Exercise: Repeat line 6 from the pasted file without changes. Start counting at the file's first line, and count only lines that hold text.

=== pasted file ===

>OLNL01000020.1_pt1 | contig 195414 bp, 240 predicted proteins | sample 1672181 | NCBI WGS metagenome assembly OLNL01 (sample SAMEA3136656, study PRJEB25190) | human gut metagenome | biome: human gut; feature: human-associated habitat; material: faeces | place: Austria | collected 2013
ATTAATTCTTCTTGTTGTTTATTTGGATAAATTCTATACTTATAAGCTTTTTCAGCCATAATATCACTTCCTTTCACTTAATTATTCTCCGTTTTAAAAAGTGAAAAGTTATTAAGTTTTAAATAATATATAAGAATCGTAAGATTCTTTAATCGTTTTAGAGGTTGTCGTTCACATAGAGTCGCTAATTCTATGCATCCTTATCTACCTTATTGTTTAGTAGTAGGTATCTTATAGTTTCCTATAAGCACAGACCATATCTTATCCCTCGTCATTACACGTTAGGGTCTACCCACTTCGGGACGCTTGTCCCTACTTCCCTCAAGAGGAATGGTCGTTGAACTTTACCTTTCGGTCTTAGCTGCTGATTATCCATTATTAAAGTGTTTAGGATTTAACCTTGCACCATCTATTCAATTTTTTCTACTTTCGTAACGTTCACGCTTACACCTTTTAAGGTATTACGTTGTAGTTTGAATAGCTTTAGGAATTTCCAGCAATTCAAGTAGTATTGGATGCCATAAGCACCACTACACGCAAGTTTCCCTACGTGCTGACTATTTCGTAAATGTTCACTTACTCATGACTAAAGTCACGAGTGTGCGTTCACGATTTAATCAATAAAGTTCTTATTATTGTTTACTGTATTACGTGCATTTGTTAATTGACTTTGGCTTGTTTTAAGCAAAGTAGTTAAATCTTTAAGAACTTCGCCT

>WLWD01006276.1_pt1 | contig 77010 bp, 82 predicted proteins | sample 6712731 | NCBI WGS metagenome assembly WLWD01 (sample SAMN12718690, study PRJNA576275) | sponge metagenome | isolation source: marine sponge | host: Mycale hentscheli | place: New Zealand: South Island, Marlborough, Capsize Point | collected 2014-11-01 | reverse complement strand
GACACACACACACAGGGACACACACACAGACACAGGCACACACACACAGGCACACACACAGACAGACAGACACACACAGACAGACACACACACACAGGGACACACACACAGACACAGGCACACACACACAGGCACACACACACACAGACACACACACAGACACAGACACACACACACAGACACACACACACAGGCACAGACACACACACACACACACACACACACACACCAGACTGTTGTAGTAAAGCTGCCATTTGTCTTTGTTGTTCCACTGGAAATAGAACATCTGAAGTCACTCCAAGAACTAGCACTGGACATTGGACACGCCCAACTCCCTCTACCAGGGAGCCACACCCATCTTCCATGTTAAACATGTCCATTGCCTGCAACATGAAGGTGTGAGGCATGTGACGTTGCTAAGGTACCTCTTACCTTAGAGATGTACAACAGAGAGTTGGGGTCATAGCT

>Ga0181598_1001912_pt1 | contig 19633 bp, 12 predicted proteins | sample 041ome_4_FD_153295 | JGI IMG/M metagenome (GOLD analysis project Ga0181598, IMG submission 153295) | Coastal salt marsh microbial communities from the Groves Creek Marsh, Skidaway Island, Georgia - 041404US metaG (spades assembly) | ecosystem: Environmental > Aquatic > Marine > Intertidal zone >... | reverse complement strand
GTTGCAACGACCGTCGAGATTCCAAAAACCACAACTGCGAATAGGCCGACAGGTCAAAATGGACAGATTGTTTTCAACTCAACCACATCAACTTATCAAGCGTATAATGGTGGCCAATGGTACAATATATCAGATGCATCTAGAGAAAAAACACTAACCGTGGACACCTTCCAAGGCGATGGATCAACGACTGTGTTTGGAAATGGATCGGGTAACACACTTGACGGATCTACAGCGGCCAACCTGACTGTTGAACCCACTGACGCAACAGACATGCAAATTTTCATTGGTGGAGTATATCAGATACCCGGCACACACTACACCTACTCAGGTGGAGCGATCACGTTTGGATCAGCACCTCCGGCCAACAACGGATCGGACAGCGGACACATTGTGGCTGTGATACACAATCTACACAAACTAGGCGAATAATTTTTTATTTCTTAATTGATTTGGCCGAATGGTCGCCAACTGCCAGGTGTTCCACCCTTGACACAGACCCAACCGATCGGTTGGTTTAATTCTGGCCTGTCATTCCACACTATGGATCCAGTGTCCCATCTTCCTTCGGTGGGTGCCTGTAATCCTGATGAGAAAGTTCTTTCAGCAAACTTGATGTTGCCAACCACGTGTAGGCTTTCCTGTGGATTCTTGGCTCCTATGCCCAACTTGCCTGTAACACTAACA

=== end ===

GTTGCAACGACCGTCGAGATTCCAAAAACCACAACTGCGAATAGGCCGACAGGTCAAAATGGACAGATTGTTTTCAACTCAACCACATCAACTTATCAAGCGTATAATGGTGGCCAATGGTACAATATATCAGATGCATCTAGAGAAAAAACACTAACCGTGGACACCTTCCAAGGCGATGGATCAACGACTGTGTTTGGAAATGGATCGGGTAACACACTTGACGGATCTACAGCGGCCAACCTGACTGTTGAACCCACTGACGCAACAGACATGCAAATTTTCATTGGTGGAGTATATCAGATACCCGGCACACACTACACCTACTCAGGTGGAGCGATCACGTTTGGATCAGCACCTCCGGCCAACAACGGATCGGACAGCGGACACATTGTGGCTGTGATACACAATCTACACAAACTAGGCGAATAATTTTTTATTTCTTAATTGATTTGGCCGAATGGTCGCCAACTGCCAGGTGTTCCACCCTTGACACAGACCCAACCGATCGGTTGGTTTAATTCTGGCCTGTCATTCCACACTATGGATCCAGTGTCCCATCTTCCTTCGGTGGGTGCCTGTAATCCTGATGAGAAAGTTCTTTCAGCAAACTTGATGTTGCCAACCACGTGTAGGCTTTCCTGTGGATTCTTGGCTCCTATGCCCAACTTGCCTGTAACACTAACA